The cheerful ride-along spouse of the tour organizer strikes up a conversation.  Turns out he student-taught at the same high school where my mother was Vice Principal, and remembers a number of the faculty members who were family friends and authority figures from my teen years.    Déjà vu all over again.

We make a stop at Lake Louise.  I flashback to an early trip when my husband and I were camping across Canada and a lot more energetic.  I can clearly remember the lovely summer day we spent walking around and rowing on this green lake cradled in the glaciers.  The lake has not changed;  younger people are still rowing on it;  the sky is still blue beyond the stately Lake Louise Lodge.

Banff Springs Hotel - original entranceWe ended the day at Banff Springs Lodge.  On that same trip many  years ago we set up our tent in the national park campground nearby.  Feeling grubby and un-washed after a hike, we managed to sneak into the Banff Springs Lodge swimming pool area and take a  memorable illicit dip;  I tried to reconstruct the memory as we re-entered as paying guests, but it was not easy.  In the intervening years the entrance has been re-positioned to accomodate large tour buses, and  the spacious outdoor pool with its grassy surround has been caged and over-chloriniated inside a glass dome.   The new outdoor pool is half the former size and surrounded by concrete.  Also,   the fencing and overall security have been improved to prevent riff-raff such as we were from sneaking in as we did.

We learned that in the time since our last visit the hotel has converted from a summer-only tourist hotel to a year-round tourist/ bus tour/spa/ski/corporate- incentive- trip resort;  hence closing in the outdoor pool (too expensive to heat year – round) and other changes.  Not changed:  the many nooks and crannies of the hotel – more small and large lounges, bars, restaurants, and meeting rooms than one could exhaust,  plus a second large extension convention center and staff rooms in an adjacent building.

In honor of our previous visit, we went swimming.

Canada – the Alien Next Door – Day 3 – The Jasper tourist loop

Mystery Island, Maligne Lake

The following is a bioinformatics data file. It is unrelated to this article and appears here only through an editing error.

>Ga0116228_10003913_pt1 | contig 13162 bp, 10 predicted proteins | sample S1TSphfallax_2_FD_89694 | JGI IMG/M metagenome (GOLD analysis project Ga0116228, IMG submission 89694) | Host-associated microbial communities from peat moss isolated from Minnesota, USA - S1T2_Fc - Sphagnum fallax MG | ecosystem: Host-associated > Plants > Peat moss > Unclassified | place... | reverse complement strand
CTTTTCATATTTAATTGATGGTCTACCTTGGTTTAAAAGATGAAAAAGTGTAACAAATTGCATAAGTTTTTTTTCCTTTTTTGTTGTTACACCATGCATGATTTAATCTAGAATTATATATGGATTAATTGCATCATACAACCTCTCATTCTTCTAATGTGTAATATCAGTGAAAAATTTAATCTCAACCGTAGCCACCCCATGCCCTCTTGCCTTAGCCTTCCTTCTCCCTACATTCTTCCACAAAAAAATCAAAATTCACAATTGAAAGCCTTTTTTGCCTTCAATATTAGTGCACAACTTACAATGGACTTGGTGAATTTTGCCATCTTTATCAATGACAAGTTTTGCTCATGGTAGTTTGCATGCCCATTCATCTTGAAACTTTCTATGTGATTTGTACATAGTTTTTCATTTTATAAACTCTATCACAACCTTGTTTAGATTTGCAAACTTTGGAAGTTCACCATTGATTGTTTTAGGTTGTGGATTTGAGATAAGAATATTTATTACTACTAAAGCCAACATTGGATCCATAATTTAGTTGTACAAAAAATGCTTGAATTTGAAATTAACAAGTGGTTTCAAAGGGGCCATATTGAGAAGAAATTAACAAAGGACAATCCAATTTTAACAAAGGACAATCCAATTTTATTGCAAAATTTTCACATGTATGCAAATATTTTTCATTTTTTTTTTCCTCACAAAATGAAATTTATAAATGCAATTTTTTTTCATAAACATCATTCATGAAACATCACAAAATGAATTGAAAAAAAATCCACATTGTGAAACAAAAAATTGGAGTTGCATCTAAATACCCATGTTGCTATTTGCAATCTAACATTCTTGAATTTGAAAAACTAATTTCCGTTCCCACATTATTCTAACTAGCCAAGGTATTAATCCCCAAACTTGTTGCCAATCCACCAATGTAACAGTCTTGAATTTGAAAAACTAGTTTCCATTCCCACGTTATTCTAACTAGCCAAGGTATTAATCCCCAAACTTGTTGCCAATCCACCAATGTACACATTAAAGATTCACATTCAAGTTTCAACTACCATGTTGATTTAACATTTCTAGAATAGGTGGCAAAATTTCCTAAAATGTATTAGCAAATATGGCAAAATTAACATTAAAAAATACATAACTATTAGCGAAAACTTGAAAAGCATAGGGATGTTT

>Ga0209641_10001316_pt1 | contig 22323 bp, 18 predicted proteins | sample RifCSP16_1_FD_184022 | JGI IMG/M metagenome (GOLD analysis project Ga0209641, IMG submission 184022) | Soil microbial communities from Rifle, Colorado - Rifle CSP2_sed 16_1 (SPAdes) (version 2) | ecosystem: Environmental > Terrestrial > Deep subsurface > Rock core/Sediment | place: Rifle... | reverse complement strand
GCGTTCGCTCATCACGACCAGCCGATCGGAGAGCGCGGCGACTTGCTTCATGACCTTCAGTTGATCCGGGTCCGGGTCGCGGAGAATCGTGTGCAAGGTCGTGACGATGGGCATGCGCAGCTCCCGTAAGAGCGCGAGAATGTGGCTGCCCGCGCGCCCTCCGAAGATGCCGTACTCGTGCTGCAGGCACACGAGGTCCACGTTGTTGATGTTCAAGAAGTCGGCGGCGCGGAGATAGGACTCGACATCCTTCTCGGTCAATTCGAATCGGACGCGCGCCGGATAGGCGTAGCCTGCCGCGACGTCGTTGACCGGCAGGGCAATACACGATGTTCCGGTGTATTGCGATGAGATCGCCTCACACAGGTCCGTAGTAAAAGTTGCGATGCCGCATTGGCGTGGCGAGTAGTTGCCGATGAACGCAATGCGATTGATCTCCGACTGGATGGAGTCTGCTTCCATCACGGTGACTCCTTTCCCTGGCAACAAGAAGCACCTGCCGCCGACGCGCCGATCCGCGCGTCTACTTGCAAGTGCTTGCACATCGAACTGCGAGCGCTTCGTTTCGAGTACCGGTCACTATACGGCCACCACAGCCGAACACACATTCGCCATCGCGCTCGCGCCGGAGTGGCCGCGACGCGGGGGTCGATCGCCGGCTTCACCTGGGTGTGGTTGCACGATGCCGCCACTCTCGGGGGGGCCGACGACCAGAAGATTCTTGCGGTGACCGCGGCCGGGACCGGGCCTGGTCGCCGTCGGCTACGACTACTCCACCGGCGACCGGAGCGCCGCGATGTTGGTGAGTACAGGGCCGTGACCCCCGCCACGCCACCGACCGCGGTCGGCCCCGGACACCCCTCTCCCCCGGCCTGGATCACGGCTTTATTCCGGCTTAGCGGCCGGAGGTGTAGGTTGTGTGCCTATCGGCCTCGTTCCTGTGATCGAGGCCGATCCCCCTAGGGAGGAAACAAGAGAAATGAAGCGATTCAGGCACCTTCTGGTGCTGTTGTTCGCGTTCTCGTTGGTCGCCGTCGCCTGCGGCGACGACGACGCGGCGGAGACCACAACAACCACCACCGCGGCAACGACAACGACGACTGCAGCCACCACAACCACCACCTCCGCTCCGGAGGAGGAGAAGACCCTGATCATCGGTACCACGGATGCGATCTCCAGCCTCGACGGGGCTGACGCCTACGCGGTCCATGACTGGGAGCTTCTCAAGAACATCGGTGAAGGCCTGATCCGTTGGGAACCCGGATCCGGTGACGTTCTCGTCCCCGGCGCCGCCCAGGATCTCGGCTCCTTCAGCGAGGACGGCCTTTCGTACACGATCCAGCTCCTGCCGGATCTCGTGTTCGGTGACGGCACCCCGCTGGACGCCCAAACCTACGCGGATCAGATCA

Day 3 is fully scheduled.  We are given an itinerary review at our

8AM breakfast and STRONGLY CAUTIONED not to be the last on the bus.  We managed despite accidentally locking ourselves out of the room safe with all our desirables inside – security has its price. After breakfast, a

9AM  lecture by our Canadian co-leaderBarry on Canadian people and politics build on the theme of successive immigration.  I had somehow never thought about what was going on in Canada next door while the US was experiencing its two hundred years of history.   I hope I will never take Canada as lightly again. At

10AM, the group clears its collective head from all that back-room political talk with a ranger-led nature walk around the periphery of the lake.  I would have liked to go the whole route, but we were due back at the lodge by

11AM  to  purchase “lunch on our own.”  That’s codespeak for “we’d have no hope of getting you all out on time if we tried to organize lunch for you.” We munched and crunched sandwiches from the downstairs deli so that by

12 noon we were all on the bus to Maligne Lake.

12:30  – more sheep at a road turnout.  More photos.Tourist-savvy sheep

1:30 – on a boat tour of Maligne Lake.  This interglacial gem was put onthe Canadian maps by a woman  who had lost her 20-years – older husband and  both parents, within a short space, wanted to get away from her life, came to Jasper and married her 20-years-younger tour guide, a “Meti” (half Indian, half Anglo) who led her to Maligne Lake.  (“She was a cougar!” says tour guide Mark).  We take a boat tour out to the Photo Opportunity which makes all the post cards – a little island with a small grove of pine trees just off the shore.  (See the  Opportunity above).

3:30: Bus back to Jasper lodge.